Learn from your mistakes

Les Fulton shares some of the rewards he gained during his probationary year.

Probationary Primary Teacher

My probationary year was spent with Falkirk Council where I taught a class of 27 Primary Three pupils.

It was, at different times, very hard work, very straightforward, incredibly rewarding, unbelievably frustrating, but never, ever boring.


Probationers' CPD time is to be much reduced in future, which I think is a mistake. I am a better teacher, (and my children were better taught), because of what I learned and observed as part of my CPD. Simply having more class contact time will not develop your teaching, or your pupils' learning at the same rate. Use your CPD for anything other than planning lessons. I observed other stages in my own school and observed my own stage in other schools. It can be eye-opening and humbling to see how well other teachers manage their classes, and how the respect just flows out of 'difficult' children towards those teachers who work hard to earn it. And it can be funny……..


Does any other job enable you to return home with so many great stories with which to entertain your friends and family? Our school went to see Miracle on 34th Street (the 1947 version) at our local cinema. Ten minutes in one wee boy turned to me and said "Mr. Fulton, what's wrong with the colour?"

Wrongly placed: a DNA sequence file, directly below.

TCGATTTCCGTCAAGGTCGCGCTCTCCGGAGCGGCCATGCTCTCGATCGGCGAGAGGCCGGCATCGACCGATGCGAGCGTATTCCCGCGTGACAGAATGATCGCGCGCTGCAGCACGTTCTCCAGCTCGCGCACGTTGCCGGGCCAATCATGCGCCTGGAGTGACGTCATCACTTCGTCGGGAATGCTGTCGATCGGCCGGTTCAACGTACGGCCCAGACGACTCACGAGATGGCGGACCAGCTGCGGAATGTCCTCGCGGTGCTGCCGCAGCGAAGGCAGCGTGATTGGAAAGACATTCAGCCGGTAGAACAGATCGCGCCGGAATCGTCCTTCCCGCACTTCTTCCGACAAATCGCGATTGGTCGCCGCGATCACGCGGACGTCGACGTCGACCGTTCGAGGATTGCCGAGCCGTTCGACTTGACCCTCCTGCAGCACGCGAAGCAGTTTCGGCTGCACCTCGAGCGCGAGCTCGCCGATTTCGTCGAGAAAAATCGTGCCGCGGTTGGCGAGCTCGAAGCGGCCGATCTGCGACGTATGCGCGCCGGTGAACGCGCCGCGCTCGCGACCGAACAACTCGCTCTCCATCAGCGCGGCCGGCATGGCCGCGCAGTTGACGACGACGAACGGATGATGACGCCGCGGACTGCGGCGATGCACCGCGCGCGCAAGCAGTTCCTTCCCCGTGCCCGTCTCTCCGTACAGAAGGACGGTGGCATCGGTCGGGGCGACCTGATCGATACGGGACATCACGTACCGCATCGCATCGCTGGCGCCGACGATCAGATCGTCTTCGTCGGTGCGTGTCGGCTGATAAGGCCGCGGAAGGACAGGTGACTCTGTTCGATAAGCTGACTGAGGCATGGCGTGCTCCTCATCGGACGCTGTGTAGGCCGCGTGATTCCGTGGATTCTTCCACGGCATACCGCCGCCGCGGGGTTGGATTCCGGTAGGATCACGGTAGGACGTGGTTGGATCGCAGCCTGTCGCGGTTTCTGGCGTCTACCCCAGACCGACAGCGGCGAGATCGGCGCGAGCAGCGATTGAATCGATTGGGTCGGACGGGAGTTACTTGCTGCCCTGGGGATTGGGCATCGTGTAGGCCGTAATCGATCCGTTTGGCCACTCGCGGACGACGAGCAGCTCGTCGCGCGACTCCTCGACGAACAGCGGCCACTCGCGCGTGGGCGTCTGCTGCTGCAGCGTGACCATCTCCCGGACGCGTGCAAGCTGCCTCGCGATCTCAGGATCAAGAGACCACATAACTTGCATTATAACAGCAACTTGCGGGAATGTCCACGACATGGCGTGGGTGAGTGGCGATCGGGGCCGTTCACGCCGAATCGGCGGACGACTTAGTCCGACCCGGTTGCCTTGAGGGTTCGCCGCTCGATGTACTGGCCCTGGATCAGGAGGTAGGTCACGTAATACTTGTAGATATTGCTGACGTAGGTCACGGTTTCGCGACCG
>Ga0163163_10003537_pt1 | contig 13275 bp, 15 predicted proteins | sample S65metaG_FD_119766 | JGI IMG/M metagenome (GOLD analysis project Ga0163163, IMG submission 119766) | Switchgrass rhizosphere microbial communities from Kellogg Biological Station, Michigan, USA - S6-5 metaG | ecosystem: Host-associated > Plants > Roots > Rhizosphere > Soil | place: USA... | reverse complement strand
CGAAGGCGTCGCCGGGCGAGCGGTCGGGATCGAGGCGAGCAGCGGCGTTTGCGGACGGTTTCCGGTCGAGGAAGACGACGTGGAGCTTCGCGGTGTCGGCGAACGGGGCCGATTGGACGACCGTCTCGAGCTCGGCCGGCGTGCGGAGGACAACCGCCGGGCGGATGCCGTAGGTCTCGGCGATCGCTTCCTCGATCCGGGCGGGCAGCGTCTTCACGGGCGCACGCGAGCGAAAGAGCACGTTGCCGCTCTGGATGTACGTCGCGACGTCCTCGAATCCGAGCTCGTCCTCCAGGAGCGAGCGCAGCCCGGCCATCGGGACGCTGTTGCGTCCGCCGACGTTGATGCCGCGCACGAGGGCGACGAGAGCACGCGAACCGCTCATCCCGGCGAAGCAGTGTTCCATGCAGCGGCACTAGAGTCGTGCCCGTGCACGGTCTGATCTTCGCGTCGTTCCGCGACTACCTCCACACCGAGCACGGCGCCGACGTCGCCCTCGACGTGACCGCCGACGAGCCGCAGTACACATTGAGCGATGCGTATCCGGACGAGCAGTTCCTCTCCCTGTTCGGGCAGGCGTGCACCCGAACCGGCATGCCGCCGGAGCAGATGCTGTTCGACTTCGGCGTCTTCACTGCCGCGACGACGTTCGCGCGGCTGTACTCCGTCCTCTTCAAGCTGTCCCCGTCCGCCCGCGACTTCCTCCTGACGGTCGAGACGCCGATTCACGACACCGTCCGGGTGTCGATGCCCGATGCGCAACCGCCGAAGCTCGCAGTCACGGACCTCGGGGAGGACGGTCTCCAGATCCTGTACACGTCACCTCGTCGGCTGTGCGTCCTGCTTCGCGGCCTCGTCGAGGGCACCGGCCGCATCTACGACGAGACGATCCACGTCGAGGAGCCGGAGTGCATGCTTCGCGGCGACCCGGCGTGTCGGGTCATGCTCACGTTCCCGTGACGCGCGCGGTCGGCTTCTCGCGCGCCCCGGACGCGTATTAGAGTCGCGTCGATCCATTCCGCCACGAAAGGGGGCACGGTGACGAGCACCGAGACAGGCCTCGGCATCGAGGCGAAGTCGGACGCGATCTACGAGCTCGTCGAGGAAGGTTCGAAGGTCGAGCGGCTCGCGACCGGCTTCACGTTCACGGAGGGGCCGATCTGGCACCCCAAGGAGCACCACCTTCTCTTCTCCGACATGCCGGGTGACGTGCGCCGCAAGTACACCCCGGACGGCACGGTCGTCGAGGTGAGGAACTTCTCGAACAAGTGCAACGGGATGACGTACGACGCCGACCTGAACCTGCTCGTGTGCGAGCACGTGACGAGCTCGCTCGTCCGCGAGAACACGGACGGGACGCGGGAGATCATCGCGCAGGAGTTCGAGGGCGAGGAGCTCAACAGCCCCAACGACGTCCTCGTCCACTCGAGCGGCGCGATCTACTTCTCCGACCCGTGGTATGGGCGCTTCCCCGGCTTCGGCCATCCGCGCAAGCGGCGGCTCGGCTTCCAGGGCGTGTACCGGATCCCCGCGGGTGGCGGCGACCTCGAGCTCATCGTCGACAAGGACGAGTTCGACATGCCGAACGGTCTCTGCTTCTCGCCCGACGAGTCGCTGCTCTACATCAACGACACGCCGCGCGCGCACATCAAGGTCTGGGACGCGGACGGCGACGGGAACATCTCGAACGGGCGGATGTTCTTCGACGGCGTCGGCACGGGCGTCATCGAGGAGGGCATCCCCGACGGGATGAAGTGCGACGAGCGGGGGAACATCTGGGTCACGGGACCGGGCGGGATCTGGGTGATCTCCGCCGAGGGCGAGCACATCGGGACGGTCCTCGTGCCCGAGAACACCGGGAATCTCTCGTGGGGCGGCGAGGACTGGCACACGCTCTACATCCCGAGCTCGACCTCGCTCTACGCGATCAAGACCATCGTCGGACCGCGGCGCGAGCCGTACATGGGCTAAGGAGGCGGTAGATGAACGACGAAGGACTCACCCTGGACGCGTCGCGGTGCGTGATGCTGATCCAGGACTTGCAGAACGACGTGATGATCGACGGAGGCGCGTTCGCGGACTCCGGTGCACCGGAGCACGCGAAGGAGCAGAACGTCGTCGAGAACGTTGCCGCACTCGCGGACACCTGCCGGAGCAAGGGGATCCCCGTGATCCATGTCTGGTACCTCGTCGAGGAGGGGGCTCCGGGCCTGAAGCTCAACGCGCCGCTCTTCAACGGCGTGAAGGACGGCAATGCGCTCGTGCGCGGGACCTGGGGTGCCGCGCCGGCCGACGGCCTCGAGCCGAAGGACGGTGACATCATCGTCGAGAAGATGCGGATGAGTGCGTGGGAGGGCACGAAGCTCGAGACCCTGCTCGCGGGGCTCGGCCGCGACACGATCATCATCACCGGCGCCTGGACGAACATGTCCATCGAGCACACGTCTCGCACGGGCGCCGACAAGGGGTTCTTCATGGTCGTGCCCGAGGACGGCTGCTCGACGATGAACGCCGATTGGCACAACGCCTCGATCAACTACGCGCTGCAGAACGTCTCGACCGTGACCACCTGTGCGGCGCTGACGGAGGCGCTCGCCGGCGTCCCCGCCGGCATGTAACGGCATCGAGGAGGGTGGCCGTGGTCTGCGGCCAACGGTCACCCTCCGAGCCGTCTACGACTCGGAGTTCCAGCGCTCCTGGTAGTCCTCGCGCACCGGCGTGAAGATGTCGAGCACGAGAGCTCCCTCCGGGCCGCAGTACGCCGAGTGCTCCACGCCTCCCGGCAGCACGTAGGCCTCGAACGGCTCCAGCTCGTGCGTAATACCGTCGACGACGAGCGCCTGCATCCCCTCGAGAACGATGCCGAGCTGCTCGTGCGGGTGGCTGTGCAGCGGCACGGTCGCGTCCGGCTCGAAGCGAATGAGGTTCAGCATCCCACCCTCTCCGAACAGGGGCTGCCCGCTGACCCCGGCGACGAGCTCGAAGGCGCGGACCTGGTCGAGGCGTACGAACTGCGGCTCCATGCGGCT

Learn by your mistakes

I made many mistakes, but the fact that I was able to acknowledge them and learn something from them, helped me improve my own teaching as the year progressed. When I started I knew I had to build relationships with my children and other staff, but I underestimated how important, yet fragile, the parent-teacher relationship is. The dynamics between a parent and a teacher can change in an instant over a single, apparently trivial, incident, so never take your parents' appreciation for granted.

Top tips

My other top tips for surviving and flourishing are:-

  • Get in early and leave late. You can work 9 to 4 when you're older.
  • Update your GTC profile each week and it will cease to become a burden.
  • Attend PTA meetings, discos, Fayres, anything extra curricular. Get your face known.
  • Start a club - homework, knitting, ICT, netball, savings, craft......... anything.
  • Write to your parents/carers in the first week about what they can expect of you. Tell them about yourself.
  • If your school doesn't already have one, arrange (with permission) a 'Meet the Teacher' day where the parents/carers can see you and talk to you.
  • At Parent's night, have (at least) a full A4 typed sheet of paper for each pupil - they will appreciate it if you can demonstrate how well you know their child.
  • Don't get involved in staffroom gossip.

Everyone will tell you to "have fun and enjoy yourself", which I always think is the most pointless, lazy piece of advice. In the end I did have the most fun I have ever had in a year's employment, but it was a consequence of how much I embraced my new career.